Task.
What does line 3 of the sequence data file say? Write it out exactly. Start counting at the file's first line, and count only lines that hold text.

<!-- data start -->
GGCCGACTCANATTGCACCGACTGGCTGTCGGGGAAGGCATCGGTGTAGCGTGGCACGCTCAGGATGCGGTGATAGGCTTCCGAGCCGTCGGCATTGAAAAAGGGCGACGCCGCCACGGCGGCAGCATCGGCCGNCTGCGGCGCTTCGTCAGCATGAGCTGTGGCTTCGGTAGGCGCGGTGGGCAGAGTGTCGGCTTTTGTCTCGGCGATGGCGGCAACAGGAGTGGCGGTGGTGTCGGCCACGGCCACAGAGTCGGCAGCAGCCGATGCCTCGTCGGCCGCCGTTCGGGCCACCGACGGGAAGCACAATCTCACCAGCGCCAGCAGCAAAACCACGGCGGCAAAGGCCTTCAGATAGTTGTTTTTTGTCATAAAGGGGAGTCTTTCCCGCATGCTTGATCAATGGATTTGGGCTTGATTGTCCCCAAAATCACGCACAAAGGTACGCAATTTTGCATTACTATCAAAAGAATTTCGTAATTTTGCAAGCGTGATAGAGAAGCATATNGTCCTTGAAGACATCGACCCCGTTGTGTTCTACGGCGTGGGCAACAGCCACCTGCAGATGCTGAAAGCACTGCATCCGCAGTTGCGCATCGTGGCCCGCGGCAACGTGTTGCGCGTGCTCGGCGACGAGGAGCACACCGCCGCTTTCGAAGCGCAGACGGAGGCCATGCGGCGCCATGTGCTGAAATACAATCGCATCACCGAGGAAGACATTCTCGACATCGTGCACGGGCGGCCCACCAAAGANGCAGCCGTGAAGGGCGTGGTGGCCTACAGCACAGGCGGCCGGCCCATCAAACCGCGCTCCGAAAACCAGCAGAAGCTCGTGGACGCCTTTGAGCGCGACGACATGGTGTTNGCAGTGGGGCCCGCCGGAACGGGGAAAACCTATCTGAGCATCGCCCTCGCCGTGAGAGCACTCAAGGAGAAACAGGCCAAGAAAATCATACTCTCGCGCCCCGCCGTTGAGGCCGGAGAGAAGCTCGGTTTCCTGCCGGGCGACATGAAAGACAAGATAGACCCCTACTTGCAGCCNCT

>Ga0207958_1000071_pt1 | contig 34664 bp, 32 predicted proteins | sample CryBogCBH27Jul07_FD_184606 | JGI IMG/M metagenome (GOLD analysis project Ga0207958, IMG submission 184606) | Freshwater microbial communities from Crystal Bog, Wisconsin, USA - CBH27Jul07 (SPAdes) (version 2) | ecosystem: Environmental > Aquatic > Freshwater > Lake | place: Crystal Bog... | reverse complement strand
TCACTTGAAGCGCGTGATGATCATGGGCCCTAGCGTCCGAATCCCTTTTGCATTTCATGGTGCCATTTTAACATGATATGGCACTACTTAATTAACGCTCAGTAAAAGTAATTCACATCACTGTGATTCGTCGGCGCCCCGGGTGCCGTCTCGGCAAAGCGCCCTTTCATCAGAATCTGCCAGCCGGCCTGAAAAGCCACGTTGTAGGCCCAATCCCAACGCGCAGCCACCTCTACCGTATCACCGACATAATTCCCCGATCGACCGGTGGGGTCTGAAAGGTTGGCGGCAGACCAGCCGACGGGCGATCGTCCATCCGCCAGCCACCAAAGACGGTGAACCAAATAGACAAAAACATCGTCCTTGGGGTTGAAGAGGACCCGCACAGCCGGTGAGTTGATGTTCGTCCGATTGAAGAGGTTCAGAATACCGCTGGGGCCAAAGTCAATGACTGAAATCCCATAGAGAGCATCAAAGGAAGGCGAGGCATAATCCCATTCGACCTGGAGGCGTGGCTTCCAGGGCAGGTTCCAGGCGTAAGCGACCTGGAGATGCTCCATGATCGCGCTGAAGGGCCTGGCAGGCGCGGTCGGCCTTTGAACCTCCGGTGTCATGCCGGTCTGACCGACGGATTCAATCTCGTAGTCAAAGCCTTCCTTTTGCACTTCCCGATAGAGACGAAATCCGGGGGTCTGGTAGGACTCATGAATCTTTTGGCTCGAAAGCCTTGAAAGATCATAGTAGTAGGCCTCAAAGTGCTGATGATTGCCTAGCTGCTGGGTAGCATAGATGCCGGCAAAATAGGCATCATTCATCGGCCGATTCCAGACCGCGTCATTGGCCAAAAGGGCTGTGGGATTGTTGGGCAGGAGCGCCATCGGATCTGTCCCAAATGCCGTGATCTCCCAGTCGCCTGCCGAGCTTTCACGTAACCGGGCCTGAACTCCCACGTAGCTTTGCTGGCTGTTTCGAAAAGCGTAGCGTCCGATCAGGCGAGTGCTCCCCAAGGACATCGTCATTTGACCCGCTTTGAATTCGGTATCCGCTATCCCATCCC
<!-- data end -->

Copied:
TCACTTGAAGCGCGTGATGATCATGGGCCCTAGCGTCCGAATCCCTTTTGCATTTCATGGTGCCATTTTAACATGATATGGCACTACTTAATTAACGCTCAGTAAAAGTAATTCACATCACTGTGATTCGTCGGCGCCCCGGGTGCCGTCTCGGCAAAGCGCCCTTTCATCAGAATCTGCCAGCCGGCCTGAAAAGCCACGTTGTAGGCCCAATCCCAACGCGCAGCCACCTCTACCGTATCACCGACATAATTCCCCGATCGACCGGTGGGGTCTGAAAGGTTGGCGGCAGACCAGCCGACGGGCGATCGTCCATCCGCCAGCCACCAAAGACGGTGAACCAAATAGACAAAAACATCGTCCTTGGGGTTGAAGAGGACCCGCACAGCCGGTGAGTTGATGTTCGTCCGATTGAAGAGGTTCAGAATACCGCTGGGGCCAAAGTCAATGACTGAAATCCCATAGAGAGCATCAAAGGAAGGCGAGGCATAATCCCATTCGACCTGGAGGCGTGGCTTCCAGGGCAGGTTCCAGGCGTAAGCGACCTGGAGATGCTCCATGATCGCGCTGAAGGGCCTGGCAGGCGCGGTCGGCCTTTGAACCTCCGGTGTCATGCCGGTCTGACCGACGGATTCAATCTCGTAGTCAAAGCCTTCCTTTTGCACTTCCCGATAGAGACGAAATCCGGGGGTCTGGTAGGACTCATGAATCTTTTGGCTCGAAAGCCTTGAAAGATCATAGTAGTAGGCCTCAAAGTGCTGATGATTGCCTAGCTGCTGGGTAGCATAGATGCCGGCAAAATAGGCATCATTCATCGGCCGATTCCAGACCGCGTCATTGGCCAAAAGGGCTGTGGGATTGTTGGGCAGGAGCGCCATCGGATCTGTCCCAAATGCCGTGATCTCCCAGTCGCCTGCCGAGCTTTCACGTAACCGGGCCTGAACTCCCACGTAGCTTTGCTGGCTGTTTCGAAAAGCGTAGCGTCCGATCAGGCGAGTGCTCCCCAAGGACATCGTCATTTGACCCGCTTTGAATTCGGTATCCGCTATCCCATCCC